Getting the basics right

While completing an annual report and accounts in my in-house role during 2011 I was once again struck by how important planning a project and agreeing clear boundaries and responsibilities is.

The completion of more than 300 corrections over the last three working days of the project left me with a sense of foreboding as to the accuracy of the final document. While I am not aware of any fundamental factual errors I was certainly disappointed with aspects of the design and presentation which there simply was not time to address.

With a document this complex (and in this case with multiple organisations expressing views) managing the process of finalising the content and gaining the various approvals was a challenge. However, I was struck by how easily those who are not communication professionals are distracted from their area of expertise in the process, by the desire to dot the i‘s and cross the t’s and become involved in presentation issues, and in so doing seemingly lose their focus on ensuring that the fundamental content is accurate. The frustration in this case was compounded when, at a point when it was to late to adjust, attention was drawn to hierarchy issues, raised at the outset by myself but dismissed early in the process as unimportant, that suddenly needed attention.

Ensuring an efficient production process is simple and achievable if the following simple rules apply:

  1. Be clear how many people and/or organisations are to be involved.
  2. Set clear boundaries and responsibilities for each of those individuals.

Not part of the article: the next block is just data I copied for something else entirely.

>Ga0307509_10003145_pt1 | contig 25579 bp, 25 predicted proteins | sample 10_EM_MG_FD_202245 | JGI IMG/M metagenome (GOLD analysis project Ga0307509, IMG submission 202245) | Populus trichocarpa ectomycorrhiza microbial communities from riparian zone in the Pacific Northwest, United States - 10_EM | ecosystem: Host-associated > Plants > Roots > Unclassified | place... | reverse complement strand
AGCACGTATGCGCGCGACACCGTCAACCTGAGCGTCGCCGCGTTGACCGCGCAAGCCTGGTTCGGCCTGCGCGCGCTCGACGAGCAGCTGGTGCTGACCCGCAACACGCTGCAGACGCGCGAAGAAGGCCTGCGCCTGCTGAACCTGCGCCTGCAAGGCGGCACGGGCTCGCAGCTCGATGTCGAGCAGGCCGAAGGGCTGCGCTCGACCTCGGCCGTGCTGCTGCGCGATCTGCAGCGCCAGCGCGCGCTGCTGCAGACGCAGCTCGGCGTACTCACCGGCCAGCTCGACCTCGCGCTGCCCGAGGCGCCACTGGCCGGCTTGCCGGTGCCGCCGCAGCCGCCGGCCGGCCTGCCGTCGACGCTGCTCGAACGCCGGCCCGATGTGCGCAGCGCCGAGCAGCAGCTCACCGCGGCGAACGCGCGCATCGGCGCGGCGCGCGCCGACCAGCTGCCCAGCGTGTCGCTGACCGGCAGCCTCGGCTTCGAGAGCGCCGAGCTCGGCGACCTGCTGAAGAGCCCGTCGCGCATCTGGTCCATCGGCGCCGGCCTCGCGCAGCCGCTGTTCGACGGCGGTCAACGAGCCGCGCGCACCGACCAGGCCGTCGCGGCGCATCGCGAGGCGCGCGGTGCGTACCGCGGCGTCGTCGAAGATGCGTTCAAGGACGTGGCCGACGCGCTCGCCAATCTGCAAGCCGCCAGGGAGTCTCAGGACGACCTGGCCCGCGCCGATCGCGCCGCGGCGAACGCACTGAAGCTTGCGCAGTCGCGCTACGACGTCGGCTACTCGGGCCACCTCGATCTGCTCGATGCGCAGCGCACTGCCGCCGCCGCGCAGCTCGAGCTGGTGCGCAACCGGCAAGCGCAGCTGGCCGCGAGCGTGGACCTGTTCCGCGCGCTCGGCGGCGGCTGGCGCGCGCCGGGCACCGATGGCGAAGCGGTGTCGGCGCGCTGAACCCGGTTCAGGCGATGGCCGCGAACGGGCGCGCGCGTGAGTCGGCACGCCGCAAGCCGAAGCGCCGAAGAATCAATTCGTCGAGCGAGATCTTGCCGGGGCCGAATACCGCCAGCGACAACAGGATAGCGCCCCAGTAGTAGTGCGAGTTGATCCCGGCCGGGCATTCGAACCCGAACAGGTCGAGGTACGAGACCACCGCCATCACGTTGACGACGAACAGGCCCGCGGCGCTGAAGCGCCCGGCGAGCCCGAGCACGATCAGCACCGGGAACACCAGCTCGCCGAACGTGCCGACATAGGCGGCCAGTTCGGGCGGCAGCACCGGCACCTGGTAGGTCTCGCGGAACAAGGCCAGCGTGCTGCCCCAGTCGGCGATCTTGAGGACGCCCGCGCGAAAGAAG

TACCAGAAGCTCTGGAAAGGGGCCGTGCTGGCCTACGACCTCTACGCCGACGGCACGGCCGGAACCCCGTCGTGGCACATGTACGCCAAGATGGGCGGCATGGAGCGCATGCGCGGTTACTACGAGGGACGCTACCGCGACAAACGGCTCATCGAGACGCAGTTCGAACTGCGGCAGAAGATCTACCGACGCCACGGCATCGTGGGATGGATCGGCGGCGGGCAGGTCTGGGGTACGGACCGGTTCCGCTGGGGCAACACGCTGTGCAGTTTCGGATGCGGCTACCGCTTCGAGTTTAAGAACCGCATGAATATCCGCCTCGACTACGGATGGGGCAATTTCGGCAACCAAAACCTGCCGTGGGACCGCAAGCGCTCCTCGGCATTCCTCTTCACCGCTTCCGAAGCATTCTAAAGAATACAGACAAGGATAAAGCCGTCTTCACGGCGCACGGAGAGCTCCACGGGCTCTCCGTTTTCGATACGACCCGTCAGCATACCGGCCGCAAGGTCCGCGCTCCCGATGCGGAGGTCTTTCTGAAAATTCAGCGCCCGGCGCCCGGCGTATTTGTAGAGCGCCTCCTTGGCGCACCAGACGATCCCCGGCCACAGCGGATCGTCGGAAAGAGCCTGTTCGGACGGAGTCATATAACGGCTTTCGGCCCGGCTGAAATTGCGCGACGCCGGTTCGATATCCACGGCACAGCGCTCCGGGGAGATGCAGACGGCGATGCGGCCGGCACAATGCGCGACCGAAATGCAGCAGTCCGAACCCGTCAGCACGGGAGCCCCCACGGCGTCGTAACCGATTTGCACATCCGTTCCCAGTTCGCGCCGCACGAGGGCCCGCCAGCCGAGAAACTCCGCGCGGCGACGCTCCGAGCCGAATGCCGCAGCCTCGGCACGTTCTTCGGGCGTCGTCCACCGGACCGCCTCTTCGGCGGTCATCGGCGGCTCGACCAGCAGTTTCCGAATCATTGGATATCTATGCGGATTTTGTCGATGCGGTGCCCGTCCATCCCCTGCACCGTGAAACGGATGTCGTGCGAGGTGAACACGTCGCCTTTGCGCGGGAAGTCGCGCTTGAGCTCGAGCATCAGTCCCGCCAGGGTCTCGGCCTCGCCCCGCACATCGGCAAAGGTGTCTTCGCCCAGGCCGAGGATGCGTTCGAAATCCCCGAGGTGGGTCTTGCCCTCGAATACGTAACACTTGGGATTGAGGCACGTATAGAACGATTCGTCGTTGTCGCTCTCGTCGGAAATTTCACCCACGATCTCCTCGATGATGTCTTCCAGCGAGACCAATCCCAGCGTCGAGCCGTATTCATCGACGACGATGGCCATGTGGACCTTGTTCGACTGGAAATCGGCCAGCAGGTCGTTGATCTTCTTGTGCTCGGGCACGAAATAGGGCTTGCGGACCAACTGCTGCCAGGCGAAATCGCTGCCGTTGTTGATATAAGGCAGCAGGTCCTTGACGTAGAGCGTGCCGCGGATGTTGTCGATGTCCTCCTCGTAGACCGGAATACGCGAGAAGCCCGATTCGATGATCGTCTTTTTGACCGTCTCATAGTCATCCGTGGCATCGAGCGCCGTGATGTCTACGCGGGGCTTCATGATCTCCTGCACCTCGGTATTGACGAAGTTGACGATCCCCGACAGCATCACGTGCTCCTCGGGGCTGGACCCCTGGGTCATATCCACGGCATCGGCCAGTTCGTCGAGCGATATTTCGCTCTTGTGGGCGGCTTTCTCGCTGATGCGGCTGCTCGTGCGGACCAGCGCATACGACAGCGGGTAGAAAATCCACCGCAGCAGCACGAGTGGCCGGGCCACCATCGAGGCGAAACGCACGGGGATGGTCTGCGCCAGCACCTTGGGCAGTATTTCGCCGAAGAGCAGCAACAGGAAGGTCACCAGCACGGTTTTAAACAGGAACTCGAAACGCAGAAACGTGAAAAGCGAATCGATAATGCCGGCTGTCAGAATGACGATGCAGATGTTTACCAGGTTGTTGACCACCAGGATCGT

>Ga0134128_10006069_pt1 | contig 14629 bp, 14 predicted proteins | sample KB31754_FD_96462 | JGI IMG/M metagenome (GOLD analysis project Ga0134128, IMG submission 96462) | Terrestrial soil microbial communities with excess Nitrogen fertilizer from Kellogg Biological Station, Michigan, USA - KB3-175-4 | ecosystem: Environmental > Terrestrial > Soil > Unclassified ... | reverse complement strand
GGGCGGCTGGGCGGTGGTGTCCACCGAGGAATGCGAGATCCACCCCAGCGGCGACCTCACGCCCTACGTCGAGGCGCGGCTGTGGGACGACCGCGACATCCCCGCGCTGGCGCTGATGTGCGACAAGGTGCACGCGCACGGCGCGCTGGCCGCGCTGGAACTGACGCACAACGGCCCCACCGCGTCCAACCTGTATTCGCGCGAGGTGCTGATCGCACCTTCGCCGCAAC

3. Where documents need to be shared outside the agreed structure ensure that one individual is the focus point for any feedback.
  4. Ensure there is a clear and single method of providing feedback and comments. These should always be addressed to a master draft copy.
  5. Be honest (with yourselves) about the potential requirements for review. It is better to factor in the need for someone to review and for it not to happen than to pretend that it is not required or that a review will not involve feedback.
  6. Be sure that reviewers understand their responsibilities. If there expertise is in relation to a specific aspect of a document or section ensure they focus on that rather than commenting on things that others are better placed to resolve.
  7. Create a review process chart that looks like an inverted triangle. At the base the number of reviewers and routes of feedback can be as wide as is necessary. Then ensure that a timeline defines how the review triangle will reduce that number stage by stage until a final single reviewer completes the final proof read. If possible having the final proofreader review the initial draft before it enters the review process can be helpful.
  8. Ensure proper time is allocated for all aspects of the production process from content creation and review to design, layout and proofing. And don’t steal other people time because you can!

Finally I would highlight this. Often when a document is highly technical it is easy for the experts with the ‘knowledge’ to see no benefit in involving those in communications early in the process; for they are only concerned with the way it looks, they would say. Often however talking with writers and designers early can iron out presentation, stylistic and structural issues within the content, very simply, early in the process. A designer or writer may not understand the technical knowledge being explained but with the help of the author to understand they can ensure a clear presentation of hierarchy and language. All must be prepared to be challenged and to consider the ideas and issues highlighted, but if done correctly the benefits will be seen by all.

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